8 Muslim designers will showcase their latest collections at the Paris Fashion Week

Torino, Italy Fashion Week, Modest Fashion 2017

Eight Muslim fashion designers will represent their latest collections at a special exhibition in Paris.

Modest fashion will yet have another opportunity to make history again. On Wednesday, October 4, models wearing hijab will showcase about eight Muslim fashion designers’ collections on the catwalks of Paris Fashion Week, as part of the International Fashion Summit.

“This type of talent is rare in France, and we are bringing them to our platform so we can build on the already powerful fashion assets we have in our country,” said Djamila Kerdoun, founder of the International Fashion Summit.

The 14 international fashion designers set to showcase at the International Fashion Summit this week include eight Islamic Fashion and Design Council (IFDC) award-winners from Torino Fashion Week. Pakistan-based Natasha Kamal, Indonesia-based Dian Pelangi, California-based Al Nisa, and UAE-based Bambah, are among those who will be heading to the French capital to exhibit their latest designs.

“The concept of modest clothing is very dear to my heart as my own mother is veiled and is always on the hunt for stylish and modest pieces that express her own unique individuality,” said Maha Abdul Rasheed, founder and designer of Bambaha lable.

In Torino, Bambah showcased its first Bambah Modest collection. The label is best known for its use of feminine color palettes, 1950s silhouettes, floral prints and oversized bows. Three years after opening a vintage fashion store, Bambah, Abdul Rasheed debuted her own clothing line under the same name in 2014, and during Ramadan this year, unveiled the latest division of the brand, Bambah Modest, according to The National, UAE edition.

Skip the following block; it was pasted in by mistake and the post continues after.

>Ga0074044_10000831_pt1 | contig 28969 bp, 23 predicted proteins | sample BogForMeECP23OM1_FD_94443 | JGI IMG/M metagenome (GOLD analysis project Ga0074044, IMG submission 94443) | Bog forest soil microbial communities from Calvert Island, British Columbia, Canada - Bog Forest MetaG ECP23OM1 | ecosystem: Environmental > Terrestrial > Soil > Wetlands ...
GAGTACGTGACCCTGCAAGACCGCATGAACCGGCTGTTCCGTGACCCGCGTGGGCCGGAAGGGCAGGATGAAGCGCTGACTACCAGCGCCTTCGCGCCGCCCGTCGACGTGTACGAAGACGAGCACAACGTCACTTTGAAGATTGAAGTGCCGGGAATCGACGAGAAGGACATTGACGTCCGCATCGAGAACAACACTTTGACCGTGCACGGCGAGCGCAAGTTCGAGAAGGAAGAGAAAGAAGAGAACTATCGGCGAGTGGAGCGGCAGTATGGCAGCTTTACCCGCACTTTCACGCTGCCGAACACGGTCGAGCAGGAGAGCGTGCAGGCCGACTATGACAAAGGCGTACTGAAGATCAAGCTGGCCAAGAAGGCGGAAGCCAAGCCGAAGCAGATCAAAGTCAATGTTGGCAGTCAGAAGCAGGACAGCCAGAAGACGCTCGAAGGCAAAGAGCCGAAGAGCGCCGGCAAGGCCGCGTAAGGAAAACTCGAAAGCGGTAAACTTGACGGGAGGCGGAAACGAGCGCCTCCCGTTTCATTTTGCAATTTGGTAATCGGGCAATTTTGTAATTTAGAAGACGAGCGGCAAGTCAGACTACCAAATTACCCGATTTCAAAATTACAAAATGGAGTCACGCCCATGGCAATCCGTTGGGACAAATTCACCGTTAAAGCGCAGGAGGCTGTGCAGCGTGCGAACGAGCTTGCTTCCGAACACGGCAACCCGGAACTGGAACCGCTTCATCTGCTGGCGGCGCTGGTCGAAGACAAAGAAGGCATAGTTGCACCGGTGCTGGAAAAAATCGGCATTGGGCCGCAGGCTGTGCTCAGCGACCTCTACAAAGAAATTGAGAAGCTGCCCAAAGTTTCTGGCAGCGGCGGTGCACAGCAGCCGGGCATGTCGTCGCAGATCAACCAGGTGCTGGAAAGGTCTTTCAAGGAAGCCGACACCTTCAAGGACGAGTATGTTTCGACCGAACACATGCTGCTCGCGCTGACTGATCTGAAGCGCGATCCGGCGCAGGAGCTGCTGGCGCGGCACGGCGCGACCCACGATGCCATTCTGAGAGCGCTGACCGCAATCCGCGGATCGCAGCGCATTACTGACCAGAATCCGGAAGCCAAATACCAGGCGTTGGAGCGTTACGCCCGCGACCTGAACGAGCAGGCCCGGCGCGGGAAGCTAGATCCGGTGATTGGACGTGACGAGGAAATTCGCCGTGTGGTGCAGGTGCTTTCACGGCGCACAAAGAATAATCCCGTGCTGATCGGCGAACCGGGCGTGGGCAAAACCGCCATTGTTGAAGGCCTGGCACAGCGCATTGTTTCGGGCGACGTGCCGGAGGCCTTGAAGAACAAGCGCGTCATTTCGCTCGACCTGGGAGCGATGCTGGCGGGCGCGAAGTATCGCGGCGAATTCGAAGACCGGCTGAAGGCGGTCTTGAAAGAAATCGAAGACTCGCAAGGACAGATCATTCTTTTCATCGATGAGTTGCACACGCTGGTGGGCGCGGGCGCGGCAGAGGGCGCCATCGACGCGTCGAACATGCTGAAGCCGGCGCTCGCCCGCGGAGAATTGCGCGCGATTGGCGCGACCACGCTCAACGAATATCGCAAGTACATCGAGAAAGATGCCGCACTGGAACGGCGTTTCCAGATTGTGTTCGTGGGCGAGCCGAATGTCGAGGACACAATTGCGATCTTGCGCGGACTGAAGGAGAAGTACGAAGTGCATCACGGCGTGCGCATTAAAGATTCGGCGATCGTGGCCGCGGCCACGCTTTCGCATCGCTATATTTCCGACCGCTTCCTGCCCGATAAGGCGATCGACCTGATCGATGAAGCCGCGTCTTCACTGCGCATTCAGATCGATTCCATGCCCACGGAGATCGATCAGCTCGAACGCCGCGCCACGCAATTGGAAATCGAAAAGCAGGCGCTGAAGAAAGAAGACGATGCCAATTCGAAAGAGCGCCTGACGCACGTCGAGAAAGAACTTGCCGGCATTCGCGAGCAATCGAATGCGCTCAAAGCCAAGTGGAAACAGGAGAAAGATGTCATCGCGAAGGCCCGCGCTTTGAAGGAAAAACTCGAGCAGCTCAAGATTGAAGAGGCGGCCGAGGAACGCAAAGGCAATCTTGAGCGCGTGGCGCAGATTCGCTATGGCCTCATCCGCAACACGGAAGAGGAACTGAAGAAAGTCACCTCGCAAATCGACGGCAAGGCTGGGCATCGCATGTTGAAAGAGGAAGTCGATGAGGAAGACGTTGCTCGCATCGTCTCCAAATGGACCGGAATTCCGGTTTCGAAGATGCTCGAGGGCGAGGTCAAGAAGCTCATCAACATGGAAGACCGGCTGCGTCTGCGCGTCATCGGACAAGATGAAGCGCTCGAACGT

The fashion industry has begun to take modesty more seriously due it its economic phenomenon. Muslim spend about $230 billion a year on modest clothing. The prediction for 2019 is $327 billion. The real money of Muslim expenditure, even within the context of international high-end fashion houses, can translate into a bigger opportunity for them to cash into the global fashion market.

Among the international luxury fashion houses, Dolce Gahanna is on the lead. Other fashion markets including Uniqlo, who hired a Muslim Japanese designer to create collections for its Modest-wear customers, or Mark and Spencer of U.K. who created swimsuit targeting Muslim customers are among the more affordable clothing market who are paying attention to Muslim money.

“We are going to be bringing the winning designer to our upcoming Pret-A-Cover Buyers Lane to showcase here in Dubai, and take up meetings with industry players, perhaps even with some key government figures, who might help them to further define their career and develop more opportunity for them,” said Alia Khan, chairwoman for IFDC.

Read the full story at The National, UAE Edition

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